UK apparel brands turn to data for personalisation

In a multichannel environment, customers expect a tailored shopping experience. Online stores have the responsibility to give a personal touch while providing a fast and convenient user experience.

This has led to a trend in the UK of more and more outlets offering personalised and interactive size advice through online channels.
An example of such technology is Fit Analytics, a data-driven software company helping leading global retail brands, including ASOS, Footlocker, Tommy Hilfiger, Calvin Klein and Lacoste, to name a few, solve sizing issues with Fit Finder.

The trend of retailers and brands turning to machine-learning to address user expectations illustrates a general shift in user experience strategies. Apparel customers increasingly expect their favourite brands to offer personalised solutions to help them choose the right size.

For Fit Analytics, this consumer demand drives more than 800 million monthly size recommendations, spanning a portfolio of more than 15 million items across 17,000 brands, and supporting more than £100 billion in global sales and returns.

Machine-learning is the future

When Fit Analytics was founded in 2010, it knew the value of data. The company developed proprietary technologies based on hundreds of thousands of body measurements, which still act as the foundation for its technologies. In 2013, the company introduced a machine-learning approach to its algorithms.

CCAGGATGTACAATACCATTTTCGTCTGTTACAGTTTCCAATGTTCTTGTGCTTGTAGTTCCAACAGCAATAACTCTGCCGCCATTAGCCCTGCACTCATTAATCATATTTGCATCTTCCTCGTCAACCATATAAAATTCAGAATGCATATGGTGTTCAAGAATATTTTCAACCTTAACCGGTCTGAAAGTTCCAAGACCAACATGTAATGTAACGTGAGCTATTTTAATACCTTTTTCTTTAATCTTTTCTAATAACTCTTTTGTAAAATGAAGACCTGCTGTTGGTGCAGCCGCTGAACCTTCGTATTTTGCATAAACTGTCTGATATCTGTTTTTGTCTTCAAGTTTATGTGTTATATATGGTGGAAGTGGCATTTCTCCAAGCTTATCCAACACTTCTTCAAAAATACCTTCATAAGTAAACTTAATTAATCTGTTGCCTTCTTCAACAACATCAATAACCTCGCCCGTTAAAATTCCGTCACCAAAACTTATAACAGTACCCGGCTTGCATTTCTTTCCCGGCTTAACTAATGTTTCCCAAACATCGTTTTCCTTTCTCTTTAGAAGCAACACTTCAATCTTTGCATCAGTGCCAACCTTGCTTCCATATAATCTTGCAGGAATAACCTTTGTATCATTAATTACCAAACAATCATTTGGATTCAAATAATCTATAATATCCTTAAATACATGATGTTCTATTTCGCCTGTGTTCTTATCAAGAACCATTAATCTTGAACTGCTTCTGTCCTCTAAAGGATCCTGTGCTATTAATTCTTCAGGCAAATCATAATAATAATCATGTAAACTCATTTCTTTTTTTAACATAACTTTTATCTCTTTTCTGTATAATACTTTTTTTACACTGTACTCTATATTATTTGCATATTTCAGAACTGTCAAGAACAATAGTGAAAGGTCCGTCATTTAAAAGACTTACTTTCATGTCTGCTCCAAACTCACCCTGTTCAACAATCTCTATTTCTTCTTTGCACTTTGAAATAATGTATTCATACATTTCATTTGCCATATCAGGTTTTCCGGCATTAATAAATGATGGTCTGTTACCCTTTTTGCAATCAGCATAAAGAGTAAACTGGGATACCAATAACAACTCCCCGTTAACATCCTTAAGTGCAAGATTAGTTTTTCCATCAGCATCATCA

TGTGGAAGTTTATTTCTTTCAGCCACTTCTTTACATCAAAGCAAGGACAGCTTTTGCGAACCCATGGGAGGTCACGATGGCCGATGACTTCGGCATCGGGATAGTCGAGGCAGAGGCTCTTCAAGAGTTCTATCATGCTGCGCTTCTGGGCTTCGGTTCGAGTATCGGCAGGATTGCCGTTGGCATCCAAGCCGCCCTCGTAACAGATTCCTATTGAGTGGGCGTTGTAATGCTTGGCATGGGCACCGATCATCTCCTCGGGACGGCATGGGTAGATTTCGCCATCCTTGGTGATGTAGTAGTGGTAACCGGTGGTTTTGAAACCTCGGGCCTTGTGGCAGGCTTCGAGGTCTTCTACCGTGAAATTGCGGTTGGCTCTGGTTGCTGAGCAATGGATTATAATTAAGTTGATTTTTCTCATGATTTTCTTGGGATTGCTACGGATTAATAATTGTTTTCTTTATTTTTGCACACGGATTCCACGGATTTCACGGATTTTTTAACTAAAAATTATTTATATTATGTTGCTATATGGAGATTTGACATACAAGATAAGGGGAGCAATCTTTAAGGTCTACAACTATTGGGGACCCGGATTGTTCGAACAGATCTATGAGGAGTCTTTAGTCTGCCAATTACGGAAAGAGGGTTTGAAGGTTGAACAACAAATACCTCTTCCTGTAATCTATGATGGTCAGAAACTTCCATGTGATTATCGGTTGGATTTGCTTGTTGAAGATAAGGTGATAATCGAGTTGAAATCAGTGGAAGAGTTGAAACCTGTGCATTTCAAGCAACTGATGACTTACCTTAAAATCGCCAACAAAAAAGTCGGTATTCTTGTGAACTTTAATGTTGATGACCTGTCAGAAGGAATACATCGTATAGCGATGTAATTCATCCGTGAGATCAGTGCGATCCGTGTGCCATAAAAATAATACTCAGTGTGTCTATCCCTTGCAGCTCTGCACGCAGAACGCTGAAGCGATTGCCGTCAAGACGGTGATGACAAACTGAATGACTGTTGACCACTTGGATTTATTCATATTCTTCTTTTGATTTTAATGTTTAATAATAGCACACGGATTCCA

“By learning how to model bodies using different factors, such as gender, height, weight, age and body shape, we were able to combine the measurements with production size charts and sales and returns records to produce accurate recommendations for shoppers seeking size advice,” says Fit Analytics’ chief executive Sebastian Schulze.

Reduced returns, increased conversions, less size sampling, enhanced trust and customer engagement are just a few of the improvements brands look to address

“Standard size charts never did, and still don’t, offer the same accurate size advice as data and machine-learning. After years in the industry, it was clear we could take our technologies a step further.”

Observing the increased importance of machine-learning and responding to client requests for deeper insights, Fit Analytics broadened the scope of its data applications. The company created a data-platform that leverages its industry knowledge to solve issues from various points within the multichannel ecosystem.

Fit Connect followed Fit Finder to address clients’ needs to offer personalisation earlier in the online user journey. Fit Intelligence was created to provide additional insight into shopper preferences, helping retailers develop smarter business strategies. Fit Source rounded out the platform, providing Fit Analytics with its own answer to personalisation, assessing the unique needs of its clients and supporting them with bespoke, uniquely crafted projects.

Dealing with facts, not conjecture

By offering size recommendations and insights based on accurate data, retailers ensure shoppers are better connected with items likely to fit, while simultaneously converting pain points into new revenue opportunities.Fit Analytics statistics

Ultimately, it addresses the wider trend of consumer power and expectation and, most significantly, personalisation.